Plans, Guesses and Illusions

illusionDoes the software project you’re currently working on have a plan? It doesn’t have to be an elaborate gantt chart — frankly, gantt charts are pretty worthless though they force us to think through a variety of project issues. It doesn’t have to be a massive missive either — no one reads those things anyway.

A project plan can be as simple as a list of things to do — preferably prioritized — and a target completion date — preferably with a few interim milestones. Of course, a plan needs some thought and analysis. It has to be defensible should someone challenge its contents. If it can’t be defended, it’s not a plan, it’s just a guess.

If there is no plan — not even a guess — the project is operating with an illusion. Maybe a feature will make it into the release and maybe it won’t. Maybe a target date will be met and maybe it won’t. It’s surprising that many projects don’t even have basic project plans — they are operating under illusions.

Here are a small number of basic questions that every software project team should be able to answer. Can your team answer them?

  1. What value will this project deliver to the business?
  2. What are the primary goals of the project?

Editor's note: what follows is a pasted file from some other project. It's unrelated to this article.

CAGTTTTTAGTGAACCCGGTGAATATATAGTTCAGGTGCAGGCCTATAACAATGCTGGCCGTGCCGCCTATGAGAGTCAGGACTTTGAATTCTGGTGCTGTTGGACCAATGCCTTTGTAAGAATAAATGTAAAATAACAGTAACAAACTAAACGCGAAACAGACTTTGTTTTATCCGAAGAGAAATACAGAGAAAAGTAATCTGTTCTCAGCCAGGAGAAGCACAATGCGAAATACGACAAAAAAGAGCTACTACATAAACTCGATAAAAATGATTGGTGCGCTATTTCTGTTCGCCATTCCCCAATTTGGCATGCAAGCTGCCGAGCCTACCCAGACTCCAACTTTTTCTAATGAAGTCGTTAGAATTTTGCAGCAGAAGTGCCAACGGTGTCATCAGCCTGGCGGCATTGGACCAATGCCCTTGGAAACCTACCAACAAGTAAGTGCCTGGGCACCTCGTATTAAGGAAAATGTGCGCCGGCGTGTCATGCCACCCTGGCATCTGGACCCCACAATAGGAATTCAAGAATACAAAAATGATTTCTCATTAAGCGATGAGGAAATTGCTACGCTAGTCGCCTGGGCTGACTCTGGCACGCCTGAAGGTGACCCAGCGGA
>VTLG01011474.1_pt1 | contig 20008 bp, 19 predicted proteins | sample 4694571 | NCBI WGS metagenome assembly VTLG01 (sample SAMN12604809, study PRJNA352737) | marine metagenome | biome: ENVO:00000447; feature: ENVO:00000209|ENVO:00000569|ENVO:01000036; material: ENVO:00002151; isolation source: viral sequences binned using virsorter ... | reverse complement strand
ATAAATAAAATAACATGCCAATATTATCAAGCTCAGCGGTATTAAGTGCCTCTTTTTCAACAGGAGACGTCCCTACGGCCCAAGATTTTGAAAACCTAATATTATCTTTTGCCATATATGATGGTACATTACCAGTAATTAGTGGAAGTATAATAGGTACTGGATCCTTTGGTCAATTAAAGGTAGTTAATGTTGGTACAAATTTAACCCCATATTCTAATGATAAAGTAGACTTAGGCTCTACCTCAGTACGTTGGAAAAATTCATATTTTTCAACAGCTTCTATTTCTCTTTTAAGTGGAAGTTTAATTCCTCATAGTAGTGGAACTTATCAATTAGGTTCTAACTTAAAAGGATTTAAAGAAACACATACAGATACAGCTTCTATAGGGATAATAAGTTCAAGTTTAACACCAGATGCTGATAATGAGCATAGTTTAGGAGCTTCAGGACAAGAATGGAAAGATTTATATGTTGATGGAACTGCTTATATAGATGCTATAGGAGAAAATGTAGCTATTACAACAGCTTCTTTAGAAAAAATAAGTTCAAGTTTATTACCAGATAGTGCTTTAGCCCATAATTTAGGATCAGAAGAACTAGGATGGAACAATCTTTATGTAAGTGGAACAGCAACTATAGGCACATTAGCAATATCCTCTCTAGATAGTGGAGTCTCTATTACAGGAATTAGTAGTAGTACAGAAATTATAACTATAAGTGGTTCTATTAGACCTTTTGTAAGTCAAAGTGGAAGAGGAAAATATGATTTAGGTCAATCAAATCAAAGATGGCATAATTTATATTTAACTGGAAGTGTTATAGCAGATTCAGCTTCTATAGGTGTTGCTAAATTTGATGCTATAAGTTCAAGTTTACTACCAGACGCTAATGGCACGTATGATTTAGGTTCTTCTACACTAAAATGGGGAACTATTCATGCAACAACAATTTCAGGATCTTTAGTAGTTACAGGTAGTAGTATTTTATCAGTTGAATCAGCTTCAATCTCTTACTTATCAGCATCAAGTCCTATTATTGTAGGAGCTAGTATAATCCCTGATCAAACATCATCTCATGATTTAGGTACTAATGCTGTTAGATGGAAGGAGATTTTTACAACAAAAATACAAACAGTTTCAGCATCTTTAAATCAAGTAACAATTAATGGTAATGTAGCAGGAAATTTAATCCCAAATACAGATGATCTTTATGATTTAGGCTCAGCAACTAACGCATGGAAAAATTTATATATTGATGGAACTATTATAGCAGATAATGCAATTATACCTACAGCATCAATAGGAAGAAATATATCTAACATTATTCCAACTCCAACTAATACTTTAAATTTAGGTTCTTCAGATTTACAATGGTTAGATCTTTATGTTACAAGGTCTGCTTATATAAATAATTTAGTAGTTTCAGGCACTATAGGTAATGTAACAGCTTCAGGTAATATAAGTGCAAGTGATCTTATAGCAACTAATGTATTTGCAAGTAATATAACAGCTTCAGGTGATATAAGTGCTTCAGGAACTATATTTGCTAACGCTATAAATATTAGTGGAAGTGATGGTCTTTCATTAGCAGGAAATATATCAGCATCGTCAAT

3. Who needs to be involved as part of the project team?
  4. What are the constraints on the project team?
  5. What will success look like?
  6. When does the work need to be completed?
  7. What major risks or challenges does the team face?
  8. Does the software need to integrate with any other systems?
  9. Is the team dependent on anyone outside the team or outside the company?
  10. Who are the primary users of the software?

This is pretty basic stuff yet many software project teams don’t have the answers. Don’t operate with guesses and illusions. Put together a basic plan.

And one more thing — allow the plan to change as you and the team learn more about the problem and solution spaces. You want to be agile, right?

photo credit: williamcromar via photopin cc

Updated: August 29, 2013 — 9:55 pm